[cfe-dev] recursive template instantiation exceeded maximum depth of 1024

John McCall via cfe-dev cfe-dev at lists.llvm.org
Wed Jul 18 00:03:37 PDT 2018

> On Jul 16, 2018, at 5:08 AM, degski via cfe-dev <cfe-dev at lists.llvm.org> wrote:
> On 16 July 2018 at 11:06, Csaba Raduly <rcsaba at gmail.com <mailto:rcsaba at gmail.com>> wrote:
> You seem to be confusing run-time with compile-time. These errors are
> issued by the compiler while analyzing the source.
>  I understand, that it is at compile-time (otherwise it wouldn't be a problem). My point is, why is there in the case of recursive templates (as like in the example) a depth-limit at all. I mean at each recursive instantiation, there should be no need to increase the depth on each instantiation, as one can "forget" about the ones already instantiated, "they did not match".
> There is no call stack yet.
>  Well, obviously I know nothing about how it works under the hood (and the issue is not particular to clang, this is how all c++compilers work), but I interpreted the fact that there is a depth at all, that there must be some kind of stack-like mechanism.
> Referring to prolog, the compiler/interpreter would translate such a tail-recursive call (which would fill the prolog-call-stack, if taken at face-value) into iteration (by re-using the same stack-frame), which allows the "depth" to be arbitrarily deep (as there is non).

We all know what tail-recursion is.  Template instantiation is not naturally tail-recursive from the perspective of the compiler implementation because, while you might think of your template as a function which computes the constant initializer of the `value` member, class template instantiation is in fact a complex process which produces (and memoizes) an entire instantiated class, and (w.r.t your example) the recursive instantiation of the base clause is merely one step in that process.  In other words, the product of instantiation is a class, not a value, and the production of the value is not in tail position in the instantiation function.

The compiler must provide a template-instantiation engine which produces actual classes in order to satisfy the main purpose of class template instantiation, which is to produce types that are normally usable in the language.  To naturally tail-recurse as you would like would require the compiler to include a recognizer of such templates and their uses which instead triggers a second, separate instantiation engine for the sole purpose of evaluating constant initializers in metaprograms; this would be a source of great redundancy, complexity, and bugs, and I suspect it would provide marginal value to most C++ compilations, even metaprogramming-heavy ones.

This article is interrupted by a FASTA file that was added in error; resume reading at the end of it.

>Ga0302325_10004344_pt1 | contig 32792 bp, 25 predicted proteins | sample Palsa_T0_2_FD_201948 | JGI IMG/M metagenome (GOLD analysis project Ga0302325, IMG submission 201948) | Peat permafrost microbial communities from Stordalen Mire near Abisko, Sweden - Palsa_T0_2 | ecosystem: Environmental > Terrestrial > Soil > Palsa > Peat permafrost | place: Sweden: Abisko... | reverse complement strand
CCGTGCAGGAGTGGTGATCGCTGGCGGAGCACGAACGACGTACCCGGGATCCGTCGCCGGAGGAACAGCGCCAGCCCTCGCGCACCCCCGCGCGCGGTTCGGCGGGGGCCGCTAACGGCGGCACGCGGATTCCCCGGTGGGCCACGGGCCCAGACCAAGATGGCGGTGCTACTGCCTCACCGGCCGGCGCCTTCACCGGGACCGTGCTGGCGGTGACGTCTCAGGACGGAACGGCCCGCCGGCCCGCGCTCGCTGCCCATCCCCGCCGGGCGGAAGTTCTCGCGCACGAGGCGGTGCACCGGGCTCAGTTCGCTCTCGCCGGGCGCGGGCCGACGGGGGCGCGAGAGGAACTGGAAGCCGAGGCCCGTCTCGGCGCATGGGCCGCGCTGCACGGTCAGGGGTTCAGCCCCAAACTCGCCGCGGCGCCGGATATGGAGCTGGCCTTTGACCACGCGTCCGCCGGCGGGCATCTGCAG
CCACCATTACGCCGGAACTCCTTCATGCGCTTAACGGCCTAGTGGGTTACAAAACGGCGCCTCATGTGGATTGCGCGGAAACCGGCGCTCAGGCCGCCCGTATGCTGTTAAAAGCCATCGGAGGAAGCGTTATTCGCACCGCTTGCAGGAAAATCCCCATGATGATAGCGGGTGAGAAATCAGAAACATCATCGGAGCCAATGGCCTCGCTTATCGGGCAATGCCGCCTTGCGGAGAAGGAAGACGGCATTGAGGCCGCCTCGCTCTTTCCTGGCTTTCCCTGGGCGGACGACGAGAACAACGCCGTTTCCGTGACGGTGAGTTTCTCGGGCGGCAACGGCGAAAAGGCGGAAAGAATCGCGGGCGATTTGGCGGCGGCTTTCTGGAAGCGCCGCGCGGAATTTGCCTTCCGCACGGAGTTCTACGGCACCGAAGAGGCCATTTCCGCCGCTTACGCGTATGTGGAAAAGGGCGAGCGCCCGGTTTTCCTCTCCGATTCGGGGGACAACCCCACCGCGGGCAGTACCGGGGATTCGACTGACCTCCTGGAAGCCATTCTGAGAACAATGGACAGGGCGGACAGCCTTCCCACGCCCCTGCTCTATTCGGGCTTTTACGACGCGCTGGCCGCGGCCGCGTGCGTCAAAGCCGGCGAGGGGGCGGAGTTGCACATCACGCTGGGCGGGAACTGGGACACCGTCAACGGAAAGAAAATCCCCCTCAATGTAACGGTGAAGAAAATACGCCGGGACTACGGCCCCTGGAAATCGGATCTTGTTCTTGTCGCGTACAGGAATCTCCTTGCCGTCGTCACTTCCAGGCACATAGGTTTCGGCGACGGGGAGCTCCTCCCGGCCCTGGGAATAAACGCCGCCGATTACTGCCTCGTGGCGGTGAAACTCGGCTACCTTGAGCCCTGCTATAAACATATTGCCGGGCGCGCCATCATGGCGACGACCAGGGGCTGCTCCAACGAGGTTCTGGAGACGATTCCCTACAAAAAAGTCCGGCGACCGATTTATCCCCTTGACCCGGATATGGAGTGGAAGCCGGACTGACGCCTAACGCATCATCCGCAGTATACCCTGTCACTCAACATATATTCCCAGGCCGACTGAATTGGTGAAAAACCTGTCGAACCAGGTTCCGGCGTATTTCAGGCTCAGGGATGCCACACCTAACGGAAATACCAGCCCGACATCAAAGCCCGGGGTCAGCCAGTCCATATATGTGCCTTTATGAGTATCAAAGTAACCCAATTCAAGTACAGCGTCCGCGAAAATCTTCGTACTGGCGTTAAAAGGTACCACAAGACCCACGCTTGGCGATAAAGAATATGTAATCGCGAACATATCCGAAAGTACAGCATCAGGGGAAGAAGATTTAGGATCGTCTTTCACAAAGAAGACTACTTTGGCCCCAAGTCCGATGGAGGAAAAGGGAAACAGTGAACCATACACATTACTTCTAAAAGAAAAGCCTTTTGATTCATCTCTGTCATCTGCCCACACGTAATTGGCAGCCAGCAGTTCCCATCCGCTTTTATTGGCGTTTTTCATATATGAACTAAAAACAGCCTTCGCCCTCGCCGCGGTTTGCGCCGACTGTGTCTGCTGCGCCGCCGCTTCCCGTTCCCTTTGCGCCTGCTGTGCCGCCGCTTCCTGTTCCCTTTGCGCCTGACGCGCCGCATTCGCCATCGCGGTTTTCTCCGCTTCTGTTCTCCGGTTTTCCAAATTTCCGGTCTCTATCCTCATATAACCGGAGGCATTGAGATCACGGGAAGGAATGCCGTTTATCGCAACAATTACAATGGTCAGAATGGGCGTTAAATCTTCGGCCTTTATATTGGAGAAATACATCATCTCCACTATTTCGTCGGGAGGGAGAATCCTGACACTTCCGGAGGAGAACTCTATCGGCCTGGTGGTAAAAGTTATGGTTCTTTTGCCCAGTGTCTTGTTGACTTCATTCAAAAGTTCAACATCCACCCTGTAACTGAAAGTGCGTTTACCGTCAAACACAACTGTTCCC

Alternatively, within the compiler implementation we avoid using direct recursion when recursively instantiating class templates and instead apply generic recursion-to-iteration techniques, such as iterating on a worklist and resuming previous instantiations from a stored continuation point when they become unblocked.  However, that would require an extremely invasive restructuring of the compiler implementation, because it turns out that a rather shockingly long list of things in C++ can trigger class template instantiation, from name lookup to essentially every aspect of type-checking, and they would all need to be restructured to be paused and resumed.  So instead we use direct recursion like pretty much every other C++ implementation, meaning we cannot recursively instantiate templates to an infinite depth without blowing out the stack.

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